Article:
Many among us will experience short spans of poverty at some stages in our lives. I lose my job or my unemployment benefits, I have a catastrophic but transitory health problem, an extreme weather event destroys my crop, or an economic crisis forces me to declare bankruptcy. As a result, I have to live off my savings or my parents and friends will have to lend me money. Still, in time I find another job; my health improves as I benefit from cheap healthcare (perhaps provided or subsidized by the government); the weather returns to normal and I can resume my profitable farming activity; or I can start a new business under the protection of bankruptcy laws that don’t burden me with debt.
However, I may also be what’s called a “structurally” poor person, meaning that I’m poor for most if not the whole of my life. Perhaps I was even born into poverty. The reason may be that I find myself in a “poverty trap”, a self-reinforcing mechanism which causes poverty to persist. In other words, I’m poor because I’m poor. And because I’m poor I’ll always be poor. I’ll die without ever having had an “adequate” standard of living, all the while passing on my poverty to my descendants.
Here are some examples of poverty traps:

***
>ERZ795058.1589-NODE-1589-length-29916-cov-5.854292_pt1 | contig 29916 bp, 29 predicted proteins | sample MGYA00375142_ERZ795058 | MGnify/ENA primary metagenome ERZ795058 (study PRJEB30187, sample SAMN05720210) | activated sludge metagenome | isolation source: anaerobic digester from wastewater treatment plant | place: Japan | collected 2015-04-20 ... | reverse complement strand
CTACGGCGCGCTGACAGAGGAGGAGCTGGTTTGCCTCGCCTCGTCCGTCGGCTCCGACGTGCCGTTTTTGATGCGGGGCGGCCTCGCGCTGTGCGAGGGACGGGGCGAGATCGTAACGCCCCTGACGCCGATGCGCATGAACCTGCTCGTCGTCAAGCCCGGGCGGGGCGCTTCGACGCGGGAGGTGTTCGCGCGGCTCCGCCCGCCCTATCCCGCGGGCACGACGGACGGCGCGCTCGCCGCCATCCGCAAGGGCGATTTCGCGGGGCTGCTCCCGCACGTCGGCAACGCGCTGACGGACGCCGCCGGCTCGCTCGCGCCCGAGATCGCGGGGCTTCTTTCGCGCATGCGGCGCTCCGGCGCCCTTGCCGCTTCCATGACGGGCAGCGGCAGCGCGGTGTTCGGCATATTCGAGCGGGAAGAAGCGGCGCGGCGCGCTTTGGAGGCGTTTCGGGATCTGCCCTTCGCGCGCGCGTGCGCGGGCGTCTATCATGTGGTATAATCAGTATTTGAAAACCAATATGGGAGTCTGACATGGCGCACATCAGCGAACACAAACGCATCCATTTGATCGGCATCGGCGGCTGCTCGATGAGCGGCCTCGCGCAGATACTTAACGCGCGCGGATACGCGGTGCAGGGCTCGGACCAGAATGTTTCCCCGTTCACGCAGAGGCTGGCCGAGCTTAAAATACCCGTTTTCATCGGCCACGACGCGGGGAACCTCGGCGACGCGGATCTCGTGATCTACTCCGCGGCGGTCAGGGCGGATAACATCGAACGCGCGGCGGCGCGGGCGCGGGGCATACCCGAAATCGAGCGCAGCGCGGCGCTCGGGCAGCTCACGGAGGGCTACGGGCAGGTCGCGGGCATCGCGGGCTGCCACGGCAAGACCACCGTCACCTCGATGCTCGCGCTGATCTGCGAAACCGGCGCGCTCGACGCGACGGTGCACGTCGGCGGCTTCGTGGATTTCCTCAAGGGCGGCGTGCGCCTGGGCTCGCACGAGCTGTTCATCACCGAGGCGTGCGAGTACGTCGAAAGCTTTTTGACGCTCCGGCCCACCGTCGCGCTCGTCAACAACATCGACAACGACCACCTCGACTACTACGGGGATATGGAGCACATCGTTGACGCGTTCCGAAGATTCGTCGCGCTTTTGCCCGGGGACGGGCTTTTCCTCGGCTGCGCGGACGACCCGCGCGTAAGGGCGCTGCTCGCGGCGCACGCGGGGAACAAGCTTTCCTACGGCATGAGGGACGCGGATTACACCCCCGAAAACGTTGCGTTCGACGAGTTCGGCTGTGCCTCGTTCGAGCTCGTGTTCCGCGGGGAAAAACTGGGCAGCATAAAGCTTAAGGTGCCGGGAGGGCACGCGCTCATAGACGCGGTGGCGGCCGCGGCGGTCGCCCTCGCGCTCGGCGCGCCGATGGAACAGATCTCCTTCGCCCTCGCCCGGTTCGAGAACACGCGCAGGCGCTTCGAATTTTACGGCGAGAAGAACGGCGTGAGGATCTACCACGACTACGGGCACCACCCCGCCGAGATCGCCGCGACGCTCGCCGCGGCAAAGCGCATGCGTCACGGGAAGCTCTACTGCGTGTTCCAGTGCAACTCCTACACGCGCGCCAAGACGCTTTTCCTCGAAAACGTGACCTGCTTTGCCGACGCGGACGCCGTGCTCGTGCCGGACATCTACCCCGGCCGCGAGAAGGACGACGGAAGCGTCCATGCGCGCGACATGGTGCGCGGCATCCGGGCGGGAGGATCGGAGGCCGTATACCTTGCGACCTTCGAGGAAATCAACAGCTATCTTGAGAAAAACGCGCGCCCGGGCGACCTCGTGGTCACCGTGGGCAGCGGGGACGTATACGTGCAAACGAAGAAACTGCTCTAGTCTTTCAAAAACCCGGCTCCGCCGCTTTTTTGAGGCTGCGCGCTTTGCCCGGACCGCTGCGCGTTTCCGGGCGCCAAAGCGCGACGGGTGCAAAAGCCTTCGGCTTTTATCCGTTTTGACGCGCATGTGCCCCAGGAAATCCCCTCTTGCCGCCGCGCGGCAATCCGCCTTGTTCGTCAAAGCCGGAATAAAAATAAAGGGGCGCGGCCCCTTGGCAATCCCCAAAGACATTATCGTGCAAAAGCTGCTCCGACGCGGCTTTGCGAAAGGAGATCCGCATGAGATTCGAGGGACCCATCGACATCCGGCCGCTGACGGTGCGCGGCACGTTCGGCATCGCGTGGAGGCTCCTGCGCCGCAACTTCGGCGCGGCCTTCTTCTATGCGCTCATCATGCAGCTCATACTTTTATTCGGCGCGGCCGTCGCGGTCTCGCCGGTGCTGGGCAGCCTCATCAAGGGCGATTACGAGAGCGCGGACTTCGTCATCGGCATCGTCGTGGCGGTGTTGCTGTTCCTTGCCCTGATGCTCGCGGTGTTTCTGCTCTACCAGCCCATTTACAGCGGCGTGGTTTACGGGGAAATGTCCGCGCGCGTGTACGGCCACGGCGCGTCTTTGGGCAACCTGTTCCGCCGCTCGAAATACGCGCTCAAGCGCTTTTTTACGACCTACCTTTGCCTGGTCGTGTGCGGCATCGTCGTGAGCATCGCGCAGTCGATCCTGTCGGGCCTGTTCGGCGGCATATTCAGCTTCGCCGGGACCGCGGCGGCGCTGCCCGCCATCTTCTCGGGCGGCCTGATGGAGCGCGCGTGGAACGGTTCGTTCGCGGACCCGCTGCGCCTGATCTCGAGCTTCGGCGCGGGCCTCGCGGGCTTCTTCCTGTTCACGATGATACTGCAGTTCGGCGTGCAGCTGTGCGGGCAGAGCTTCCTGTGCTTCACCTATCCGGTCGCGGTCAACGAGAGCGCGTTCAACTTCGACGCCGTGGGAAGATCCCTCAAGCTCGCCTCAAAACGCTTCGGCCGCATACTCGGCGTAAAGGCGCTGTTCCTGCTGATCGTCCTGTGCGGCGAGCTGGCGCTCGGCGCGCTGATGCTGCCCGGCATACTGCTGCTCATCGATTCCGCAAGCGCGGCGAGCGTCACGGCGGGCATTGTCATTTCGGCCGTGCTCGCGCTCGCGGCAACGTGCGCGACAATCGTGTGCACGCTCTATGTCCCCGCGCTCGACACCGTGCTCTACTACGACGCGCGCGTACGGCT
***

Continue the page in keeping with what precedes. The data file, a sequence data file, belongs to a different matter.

- I have a job, but the wage is low. As with many low wage jobs, I have almost no control over my work schedule. That means I can’t take on a second job and I can’t send my kids to child care. I have to spend time, money, effort and other people’s good will to take care of my kids. My job is physically hard and so I tend to have some health problems. My life is relatively expensive and it’s hard to find a better job. My salary doesn’t really cover my spending needs, hence I’m poor.
- I can’t afford to pay the security deposit for a rental apartment, so I’m stuck in an expensive motel or I have to live with my parents who can barely afford their own survival. I also don’t have a refrigerator or a microwave, so I have to buy more expensive food. I have to wash my clothes by hand because… you guessed it. This takes a lot of time, time that I can’t spend on wage labor.
- I don’t have tap water or heating because those aren’t things that people have where I’m from. I use wood for fuel like everyone else. The result is deforestation, soil degradation, lower crop yields and yet more poverty. My children have to help me – which is why I have a lot of them – to the detriment of their education. My kids will probably inherit my poverty because of this.
- A lot of the things I’m forced to do because I’m poor are illegal. The lights of my car broke down, and I got a fine. I should have made the financial sacrifice and get them replaced, but I gambled on not being caught. I couldn’t pay the fine and my car was repossessed. Now I have to take public transport but can’t pay for that either. So I often get a fine for that as well. I know some homeless people who get a fine just for being homeless.